President Biden’s administration in the US issued a final rule on Friday, mandating oil and gas companies to increase returns and address environmental damages due to drilling on public lands to “revise outdated fiscal terms of the onshore federal oil and gas leasing program”.

The US Interior Department of Land Management (BLM) announced a new rule raising royalty rates for oil drilling to 16.67% from 12.5%, formalising provisions in the 2022 Inflation Reduction Act

This rule marks the BLM’s first comprehensive update to the federal onshore oil and gas leasing framework since 1988 and the first increase in royalty rates in more than 100 years.

“These are the most significant reforms to the federal oil and gas leasing program in decades, and they will cut wasteful speculation, increase returns for the public and protect taxpayers from being saddled with the costs of environmental clean-ups,” said US Secretary of Interior Deb Haaland.

The rule will guide BLM’s efforts to concentrate oil and gas leasing in areas that are more likely to attract development, such as regions with existing infrastructure and significant oil and gas potential. This will help reduce development pressure on areas that contain sensitive wildlife habitats, cultural resources, high recreational usage, or other special resources and values.

The government has also updated the minimum bonding amount for oil and gas operations to ensure taxpayers do not have to pay to clean up abandoned wells. The rule mandates a minimum lease bond of $150,000, up from the $10,000 bond established in 1960. The statement states: “The bond amounts will be adjusted for inflation every ten years.”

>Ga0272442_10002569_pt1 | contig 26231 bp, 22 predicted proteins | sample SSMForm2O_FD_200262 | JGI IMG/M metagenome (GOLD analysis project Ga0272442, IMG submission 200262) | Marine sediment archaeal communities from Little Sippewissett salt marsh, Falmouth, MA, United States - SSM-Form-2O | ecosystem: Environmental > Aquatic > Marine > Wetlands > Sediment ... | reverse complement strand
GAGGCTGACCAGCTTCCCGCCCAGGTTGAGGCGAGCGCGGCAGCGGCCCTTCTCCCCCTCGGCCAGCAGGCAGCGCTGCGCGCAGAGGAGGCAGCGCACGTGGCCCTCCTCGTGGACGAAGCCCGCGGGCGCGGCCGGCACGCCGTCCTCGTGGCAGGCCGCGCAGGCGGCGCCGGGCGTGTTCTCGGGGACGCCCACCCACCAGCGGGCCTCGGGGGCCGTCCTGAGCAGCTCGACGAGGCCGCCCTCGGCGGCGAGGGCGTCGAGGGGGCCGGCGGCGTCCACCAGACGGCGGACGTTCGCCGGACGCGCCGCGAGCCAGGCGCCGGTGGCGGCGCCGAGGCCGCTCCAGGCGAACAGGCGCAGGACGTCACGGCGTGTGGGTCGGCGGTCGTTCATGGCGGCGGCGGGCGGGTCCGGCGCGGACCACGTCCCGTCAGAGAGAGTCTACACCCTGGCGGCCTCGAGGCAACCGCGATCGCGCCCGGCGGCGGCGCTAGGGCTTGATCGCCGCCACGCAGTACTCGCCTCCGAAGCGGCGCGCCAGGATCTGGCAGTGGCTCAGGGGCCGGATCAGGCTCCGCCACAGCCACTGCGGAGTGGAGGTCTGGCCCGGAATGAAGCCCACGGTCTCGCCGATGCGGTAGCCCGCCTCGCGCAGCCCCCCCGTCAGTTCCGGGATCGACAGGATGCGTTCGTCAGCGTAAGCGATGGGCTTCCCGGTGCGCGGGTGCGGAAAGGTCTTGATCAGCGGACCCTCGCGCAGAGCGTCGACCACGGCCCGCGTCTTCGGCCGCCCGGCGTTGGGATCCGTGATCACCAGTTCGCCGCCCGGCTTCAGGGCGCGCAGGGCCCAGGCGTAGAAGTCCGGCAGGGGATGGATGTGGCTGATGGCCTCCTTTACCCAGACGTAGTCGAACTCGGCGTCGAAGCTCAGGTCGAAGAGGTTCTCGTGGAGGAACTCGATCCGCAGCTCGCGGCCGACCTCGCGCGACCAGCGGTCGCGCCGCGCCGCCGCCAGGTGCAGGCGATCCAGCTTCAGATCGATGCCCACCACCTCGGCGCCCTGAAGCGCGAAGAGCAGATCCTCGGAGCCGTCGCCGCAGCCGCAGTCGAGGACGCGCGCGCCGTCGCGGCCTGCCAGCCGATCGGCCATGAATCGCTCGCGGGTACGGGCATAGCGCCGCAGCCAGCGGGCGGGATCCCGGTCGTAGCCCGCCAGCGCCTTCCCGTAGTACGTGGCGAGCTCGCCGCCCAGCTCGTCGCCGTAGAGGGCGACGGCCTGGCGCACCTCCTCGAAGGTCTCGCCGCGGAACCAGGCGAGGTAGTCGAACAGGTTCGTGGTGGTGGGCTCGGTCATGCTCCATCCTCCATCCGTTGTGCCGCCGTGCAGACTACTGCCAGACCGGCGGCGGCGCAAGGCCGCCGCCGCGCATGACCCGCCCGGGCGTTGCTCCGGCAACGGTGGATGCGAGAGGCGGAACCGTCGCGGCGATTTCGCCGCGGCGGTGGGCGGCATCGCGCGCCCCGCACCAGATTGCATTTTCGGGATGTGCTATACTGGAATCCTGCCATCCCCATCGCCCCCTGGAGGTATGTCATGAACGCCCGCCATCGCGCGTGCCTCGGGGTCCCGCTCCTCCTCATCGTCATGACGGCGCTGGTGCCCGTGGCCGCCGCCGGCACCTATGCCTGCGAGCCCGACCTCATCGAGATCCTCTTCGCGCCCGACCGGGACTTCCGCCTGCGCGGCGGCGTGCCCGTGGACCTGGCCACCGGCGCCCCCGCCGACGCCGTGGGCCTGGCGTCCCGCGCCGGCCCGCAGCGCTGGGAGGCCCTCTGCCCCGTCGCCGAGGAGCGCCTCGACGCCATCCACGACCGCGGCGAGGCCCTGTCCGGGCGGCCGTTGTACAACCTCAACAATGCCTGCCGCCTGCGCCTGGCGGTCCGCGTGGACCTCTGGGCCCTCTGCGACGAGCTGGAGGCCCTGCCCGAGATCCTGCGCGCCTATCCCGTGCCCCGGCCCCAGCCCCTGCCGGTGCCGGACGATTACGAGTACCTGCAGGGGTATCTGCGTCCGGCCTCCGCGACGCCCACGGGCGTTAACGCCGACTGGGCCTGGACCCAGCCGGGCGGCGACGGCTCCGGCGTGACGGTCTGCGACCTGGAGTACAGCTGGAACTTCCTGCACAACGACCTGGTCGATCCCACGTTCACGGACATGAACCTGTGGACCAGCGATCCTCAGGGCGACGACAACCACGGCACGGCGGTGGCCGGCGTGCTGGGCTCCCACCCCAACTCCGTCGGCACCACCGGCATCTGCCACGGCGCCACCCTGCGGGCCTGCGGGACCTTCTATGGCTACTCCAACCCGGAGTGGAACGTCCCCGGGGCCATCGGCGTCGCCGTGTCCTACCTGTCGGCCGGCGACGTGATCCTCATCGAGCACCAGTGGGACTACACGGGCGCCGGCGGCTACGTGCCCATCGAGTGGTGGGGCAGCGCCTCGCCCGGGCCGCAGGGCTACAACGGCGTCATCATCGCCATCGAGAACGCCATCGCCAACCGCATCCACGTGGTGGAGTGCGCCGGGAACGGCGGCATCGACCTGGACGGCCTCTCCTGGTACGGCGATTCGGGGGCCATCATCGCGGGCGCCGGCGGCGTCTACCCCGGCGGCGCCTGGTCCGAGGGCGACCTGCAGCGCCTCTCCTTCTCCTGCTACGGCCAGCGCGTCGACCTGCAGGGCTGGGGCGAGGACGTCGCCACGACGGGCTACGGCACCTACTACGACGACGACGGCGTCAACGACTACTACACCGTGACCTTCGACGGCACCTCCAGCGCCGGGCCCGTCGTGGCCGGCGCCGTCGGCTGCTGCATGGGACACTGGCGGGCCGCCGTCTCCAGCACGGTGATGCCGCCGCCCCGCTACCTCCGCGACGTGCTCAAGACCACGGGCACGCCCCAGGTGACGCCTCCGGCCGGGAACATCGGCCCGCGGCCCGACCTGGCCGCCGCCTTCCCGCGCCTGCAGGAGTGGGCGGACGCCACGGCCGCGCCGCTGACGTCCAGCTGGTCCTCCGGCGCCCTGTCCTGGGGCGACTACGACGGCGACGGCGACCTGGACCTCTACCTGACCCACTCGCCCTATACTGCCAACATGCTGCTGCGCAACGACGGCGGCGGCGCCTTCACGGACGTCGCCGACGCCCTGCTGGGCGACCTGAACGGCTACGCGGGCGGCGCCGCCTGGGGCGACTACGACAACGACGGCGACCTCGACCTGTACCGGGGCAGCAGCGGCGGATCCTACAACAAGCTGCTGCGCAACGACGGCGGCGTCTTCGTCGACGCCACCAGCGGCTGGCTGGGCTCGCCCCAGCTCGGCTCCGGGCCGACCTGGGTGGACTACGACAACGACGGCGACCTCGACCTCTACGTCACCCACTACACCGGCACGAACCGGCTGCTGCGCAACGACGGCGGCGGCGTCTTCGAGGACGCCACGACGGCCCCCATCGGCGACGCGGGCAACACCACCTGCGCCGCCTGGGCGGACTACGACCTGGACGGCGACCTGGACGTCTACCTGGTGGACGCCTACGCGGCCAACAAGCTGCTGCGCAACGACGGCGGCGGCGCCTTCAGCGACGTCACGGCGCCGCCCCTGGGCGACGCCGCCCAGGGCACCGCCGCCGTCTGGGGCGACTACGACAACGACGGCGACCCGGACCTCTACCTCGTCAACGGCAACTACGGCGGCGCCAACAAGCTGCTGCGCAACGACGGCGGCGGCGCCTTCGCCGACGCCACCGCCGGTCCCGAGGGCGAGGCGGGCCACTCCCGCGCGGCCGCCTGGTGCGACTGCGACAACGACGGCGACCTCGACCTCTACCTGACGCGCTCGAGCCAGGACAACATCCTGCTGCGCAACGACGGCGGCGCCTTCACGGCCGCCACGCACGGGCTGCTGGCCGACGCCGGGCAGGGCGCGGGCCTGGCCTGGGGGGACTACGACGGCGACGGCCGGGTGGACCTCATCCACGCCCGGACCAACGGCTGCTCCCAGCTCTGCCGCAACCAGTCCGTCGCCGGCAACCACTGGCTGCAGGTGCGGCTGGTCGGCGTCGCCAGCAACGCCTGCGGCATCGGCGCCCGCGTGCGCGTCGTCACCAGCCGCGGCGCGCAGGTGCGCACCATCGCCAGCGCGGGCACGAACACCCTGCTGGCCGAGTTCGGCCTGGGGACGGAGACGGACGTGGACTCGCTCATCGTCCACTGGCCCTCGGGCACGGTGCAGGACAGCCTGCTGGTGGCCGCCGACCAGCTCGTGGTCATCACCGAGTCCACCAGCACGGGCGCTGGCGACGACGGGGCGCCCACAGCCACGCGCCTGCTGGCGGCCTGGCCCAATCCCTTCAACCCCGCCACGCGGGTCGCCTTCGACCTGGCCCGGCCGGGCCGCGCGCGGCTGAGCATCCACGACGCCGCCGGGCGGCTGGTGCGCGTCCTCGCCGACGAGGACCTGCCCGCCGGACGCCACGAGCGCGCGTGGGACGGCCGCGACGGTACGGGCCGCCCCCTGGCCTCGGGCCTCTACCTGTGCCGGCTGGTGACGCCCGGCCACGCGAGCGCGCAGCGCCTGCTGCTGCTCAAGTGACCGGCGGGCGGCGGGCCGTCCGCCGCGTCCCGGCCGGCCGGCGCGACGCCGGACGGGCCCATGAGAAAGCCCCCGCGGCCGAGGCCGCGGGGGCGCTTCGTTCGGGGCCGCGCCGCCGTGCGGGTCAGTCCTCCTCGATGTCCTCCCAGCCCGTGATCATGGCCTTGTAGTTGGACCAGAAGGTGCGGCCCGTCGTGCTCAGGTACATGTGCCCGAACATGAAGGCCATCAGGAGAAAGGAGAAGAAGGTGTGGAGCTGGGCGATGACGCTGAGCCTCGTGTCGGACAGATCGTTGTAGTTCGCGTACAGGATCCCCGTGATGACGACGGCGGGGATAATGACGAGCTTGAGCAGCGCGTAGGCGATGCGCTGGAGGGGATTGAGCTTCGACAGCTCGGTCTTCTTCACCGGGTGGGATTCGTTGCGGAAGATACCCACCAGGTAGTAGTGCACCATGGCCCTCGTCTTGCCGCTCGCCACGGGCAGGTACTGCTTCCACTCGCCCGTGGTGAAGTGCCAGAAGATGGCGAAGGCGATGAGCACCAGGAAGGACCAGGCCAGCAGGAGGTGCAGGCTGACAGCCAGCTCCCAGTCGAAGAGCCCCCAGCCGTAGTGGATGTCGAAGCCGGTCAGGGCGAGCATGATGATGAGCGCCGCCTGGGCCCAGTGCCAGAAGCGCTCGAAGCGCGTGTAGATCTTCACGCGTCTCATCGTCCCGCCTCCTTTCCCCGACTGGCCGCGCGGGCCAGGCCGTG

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The minimum bid at federal oil and gas lease auctions increases to $10 per acre from $2 per acre and will be readjusted for inflation after 16 August 2032.

Leases will include a rental of $3 per acre per year during the first two years, beginning upon lease issuance, then $5 per acre per year for the subsequent six years, and then $15 per acre per year. 

After 16 August 2032, these rental rates will become minimums and are subject to increase. Previously, companies paid $1.50 per acre for each of the first five years of holding a lease, then $2 per acre for the next five years.

Principal Deputy Assistant Secretary for Land and Minerals Management, Steve Feldgus, said: “This rule will give the industry additional certainty about lease terms moving forward and give the public the certainty that their voices will be heard when the BLM is proposing areas for leasing.”

“It also addresses a number of longstanding Government Accountability Office (GAO) and Inspector General recommendations, ensuring we have a modern oil and gas leasing program that protects the public’s interests,” he added. 

The GAO has highlighted that the BLM manages several inactive wells that could become abandoned and pose a threat. Oil and gas companies will now cover the expenses of reclaiming the wells instead of taxpayers, increasing bonds.